We can make one more step in the same direction.  It may be argued, however, whether changing the inner square to its opposite, a disk, serves to further enhance the contrast or weakens it instead below the acceptable level.  But as we don't yet have anything except these two objects, we can go on and destroy one more tie between them without the fear of irrevocably breaking them apart.  The result might become a visual for an interesting logo composition (Fig. 8) provided that you keep the reserved approach and do not overencumber it with distracting details.
Fig. 8  A contrast-packed logo

Fig. 9  Contrasting background and foreground
Another real-world example is presented on Fig. 9.  Note how the two text layers, both containing the letters "RWC," are opposed: The background is big, faded, and blurred, while the foreground is less in size, dark, and crisp; in the background, the letter W is raised while in the foreground it's lowered; finally, the background letters are lowercase while the foreground are uppercase.  Such a consistent contrasting helps to establish a tense dynamic interrelation within the composition.  

 Now let's find out how the contrast can be expressed in various materials (from those we discussed in Part I).  In the realm of form, one may count such contradistinctions as big vs. small, horizontal vs. vertical, rectangular vs. circular; the multitude of choices is almost unlimited.  With colors, we can oppose hue, saturation, or brightness; among these, contrasting brightness is the most natural choice for the reasons I've explained in Part I.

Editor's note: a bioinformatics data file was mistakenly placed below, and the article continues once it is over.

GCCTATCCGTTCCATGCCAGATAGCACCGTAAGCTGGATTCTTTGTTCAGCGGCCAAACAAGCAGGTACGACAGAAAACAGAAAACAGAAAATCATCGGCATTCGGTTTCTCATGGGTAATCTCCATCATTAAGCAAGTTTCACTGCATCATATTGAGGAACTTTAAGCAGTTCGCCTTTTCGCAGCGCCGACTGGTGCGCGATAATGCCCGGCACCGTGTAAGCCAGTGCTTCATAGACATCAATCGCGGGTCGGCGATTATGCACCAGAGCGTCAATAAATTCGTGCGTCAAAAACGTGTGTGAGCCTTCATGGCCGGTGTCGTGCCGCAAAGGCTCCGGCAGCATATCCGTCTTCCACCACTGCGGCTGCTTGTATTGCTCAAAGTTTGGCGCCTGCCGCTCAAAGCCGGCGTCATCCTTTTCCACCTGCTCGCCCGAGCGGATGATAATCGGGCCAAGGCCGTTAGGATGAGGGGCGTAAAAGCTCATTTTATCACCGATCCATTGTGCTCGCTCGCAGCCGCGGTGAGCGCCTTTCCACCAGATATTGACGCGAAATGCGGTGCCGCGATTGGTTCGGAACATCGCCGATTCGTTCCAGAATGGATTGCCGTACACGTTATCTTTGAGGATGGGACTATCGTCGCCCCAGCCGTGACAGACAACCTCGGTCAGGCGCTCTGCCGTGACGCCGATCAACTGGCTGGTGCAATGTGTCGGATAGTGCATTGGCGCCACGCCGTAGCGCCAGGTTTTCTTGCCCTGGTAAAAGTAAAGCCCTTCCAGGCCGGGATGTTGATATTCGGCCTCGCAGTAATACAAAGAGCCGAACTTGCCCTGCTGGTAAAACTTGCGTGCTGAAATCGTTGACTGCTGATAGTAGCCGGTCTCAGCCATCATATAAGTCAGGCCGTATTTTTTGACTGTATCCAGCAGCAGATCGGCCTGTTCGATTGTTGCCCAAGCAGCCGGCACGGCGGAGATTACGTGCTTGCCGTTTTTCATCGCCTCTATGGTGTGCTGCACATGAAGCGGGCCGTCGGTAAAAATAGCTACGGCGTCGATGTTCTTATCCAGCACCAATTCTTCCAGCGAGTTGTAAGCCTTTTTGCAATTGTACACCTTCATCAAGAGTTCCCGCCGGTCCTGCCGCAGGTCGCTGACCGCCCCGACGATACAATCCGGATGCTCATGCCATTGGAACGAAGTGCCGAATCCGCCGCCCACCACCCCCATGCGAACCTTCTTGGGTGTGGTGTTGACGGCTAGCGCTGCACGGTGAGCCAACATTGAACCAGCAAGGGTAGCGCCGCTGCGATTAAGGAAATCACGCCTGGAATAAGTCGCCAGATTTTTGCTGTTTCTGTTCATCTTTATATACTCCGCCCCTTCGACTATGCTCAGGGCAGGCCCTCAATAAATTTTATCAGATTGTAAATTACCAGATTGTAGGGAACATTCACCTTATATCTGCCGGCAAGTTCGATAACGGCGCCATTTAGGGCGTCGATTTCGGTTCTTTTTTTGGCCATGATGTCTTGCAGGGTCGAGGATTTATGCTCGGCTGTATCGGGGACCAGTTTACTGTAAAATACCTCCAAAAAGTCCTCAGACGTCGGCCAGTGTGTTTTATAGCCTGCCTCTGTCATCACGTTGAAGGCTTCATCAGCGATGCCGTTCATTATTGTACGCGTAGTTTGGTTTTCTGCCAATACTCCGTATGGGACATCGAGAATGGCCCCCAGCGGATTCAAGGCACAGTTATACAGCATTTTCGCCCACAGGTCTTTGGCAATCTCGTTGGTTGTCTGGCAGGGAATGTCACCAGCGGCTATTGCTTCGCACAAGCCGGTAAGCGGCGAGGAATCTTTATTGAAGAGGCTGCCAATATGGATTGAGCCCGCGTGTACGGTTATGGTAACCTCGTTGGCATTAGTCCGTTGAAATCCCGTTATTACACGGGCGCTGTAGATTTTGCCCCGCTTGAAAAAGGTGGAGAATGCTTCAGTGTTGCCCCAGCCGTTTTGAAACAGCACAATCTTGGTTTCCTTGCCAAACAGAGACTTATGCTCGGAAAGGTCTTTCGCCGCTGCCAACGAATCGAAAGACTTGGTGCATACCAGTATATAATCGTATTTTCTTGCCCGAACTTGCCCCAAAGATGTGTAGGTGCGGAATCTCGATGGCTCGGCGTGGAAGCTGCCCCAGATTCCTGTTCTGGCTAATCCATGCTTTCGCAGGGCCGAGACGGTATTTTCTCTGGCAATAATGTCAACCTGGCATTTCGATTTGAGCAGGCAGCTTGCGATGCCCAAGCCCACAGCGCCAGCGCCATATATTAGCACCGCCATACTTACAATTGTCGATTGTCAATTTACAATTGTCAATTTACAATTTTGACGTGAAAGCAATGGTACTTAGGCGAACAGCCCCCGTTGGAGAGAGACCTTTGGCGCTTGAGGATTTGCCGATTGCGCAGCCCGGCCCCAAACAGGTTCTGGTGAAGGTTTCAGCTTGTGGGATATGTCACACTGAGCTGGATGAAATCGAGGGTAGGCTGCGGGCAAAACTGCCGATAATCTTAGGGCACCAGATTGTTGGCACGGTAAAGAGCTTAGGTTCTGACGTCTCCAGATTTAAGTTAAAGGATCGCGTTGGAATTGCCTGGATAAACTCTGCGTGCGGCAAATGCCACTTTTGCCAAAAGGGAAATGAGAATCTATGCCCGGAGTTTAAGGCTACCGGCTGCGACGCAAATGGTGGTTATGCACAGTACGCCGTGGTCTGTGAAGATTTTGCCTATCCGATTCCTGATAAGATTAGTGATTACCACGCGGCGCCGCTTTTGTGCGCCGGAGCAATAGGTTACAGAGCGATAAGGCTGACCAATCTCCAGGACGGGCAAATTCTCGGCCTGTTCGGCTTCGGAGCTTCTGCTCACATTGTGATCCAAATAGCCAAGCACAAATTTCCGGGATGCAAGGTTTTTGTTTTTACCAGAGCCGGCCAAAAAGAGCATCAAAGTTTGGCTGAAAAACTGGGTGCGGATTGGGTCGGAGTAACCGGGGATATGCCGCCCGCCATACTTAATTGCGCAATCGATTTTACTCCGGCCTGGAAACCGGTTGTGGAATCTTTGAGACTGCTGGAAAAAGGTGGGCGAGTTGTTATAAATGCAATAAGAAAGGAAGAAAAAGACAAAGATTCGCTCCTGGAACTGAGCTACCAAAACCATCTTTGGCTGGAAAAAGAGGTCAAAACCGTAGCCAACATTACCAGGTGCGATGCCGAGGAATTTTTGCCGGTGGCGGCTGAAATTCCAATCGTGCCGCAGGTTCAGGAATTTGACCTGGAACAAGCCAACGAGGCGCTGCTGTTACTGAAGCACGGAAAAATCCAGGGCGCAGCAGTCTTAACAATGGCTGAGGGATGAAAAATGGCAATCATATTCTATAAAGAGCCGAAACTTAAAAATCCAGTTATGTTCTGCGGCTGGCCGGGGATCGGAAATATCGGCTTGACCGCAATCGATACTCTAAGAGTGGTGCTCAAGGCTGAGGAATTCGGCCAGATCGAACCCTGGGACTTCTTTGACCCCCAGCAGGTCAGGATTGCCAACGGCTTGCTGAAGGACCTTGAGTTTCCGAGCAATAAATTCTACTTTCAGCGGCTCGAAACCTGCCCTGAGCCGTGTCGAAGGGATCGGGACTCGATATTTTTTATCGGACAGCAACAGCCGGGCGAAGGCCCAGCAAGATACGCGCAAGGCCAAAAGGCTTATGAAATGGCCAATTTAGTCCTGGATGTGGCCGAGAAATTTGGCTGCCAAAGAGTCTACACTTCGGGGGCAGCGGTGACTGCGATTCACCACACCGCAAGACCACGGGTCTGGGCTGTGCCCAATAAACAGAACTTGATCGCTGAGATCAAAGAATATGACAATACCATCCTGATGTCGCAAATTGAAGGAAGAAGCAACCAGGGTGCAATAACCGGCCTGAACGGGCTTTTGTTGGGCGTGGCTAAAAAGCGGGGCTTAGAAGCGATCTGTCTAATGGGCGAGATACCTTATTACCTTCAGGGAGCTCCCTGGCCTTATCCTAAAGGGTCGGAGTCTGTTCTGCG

Probably the most tricky business is contrasting fonts.  The widely known opposition of serif vs. sans serif fonts is of little help, since these two varieties of fonts are simply too different, not contrasting, and it's extremely difficult to create a balanced logo containing both serif and sans serif letters (although they can work happily together in a bigger composition such as an entire page, e.g. used for contrasting headings and body text).  For the same reasons, marrying all-lowercase and all-uppercase styles in one logo is not recommended.  Probably the only meaningful opposition that can be made with fonts is the contrast of different styles within one font family, such as normal, italics, and bold (an example of contrasting extra-bold and extra-light font varieties is shown on Fig. 10).
Fig. 10  Contrasting font styles

 Lastly, with finishes contrast is not frequently used.  A good logo must tolerate having all its finishes removed without much damage; this contradicts the function of contrast which often lies in the foundation of the entire design and thus cannot be sacrificed freely.  You can, however, decorate a contrast already expressed in form or color by applying contrasting textures (e.g. polished vs. rough or raised with a drop shadow vs. flat).  

Created: Feb. 21, 1997
Revised: Feb. 22, 1997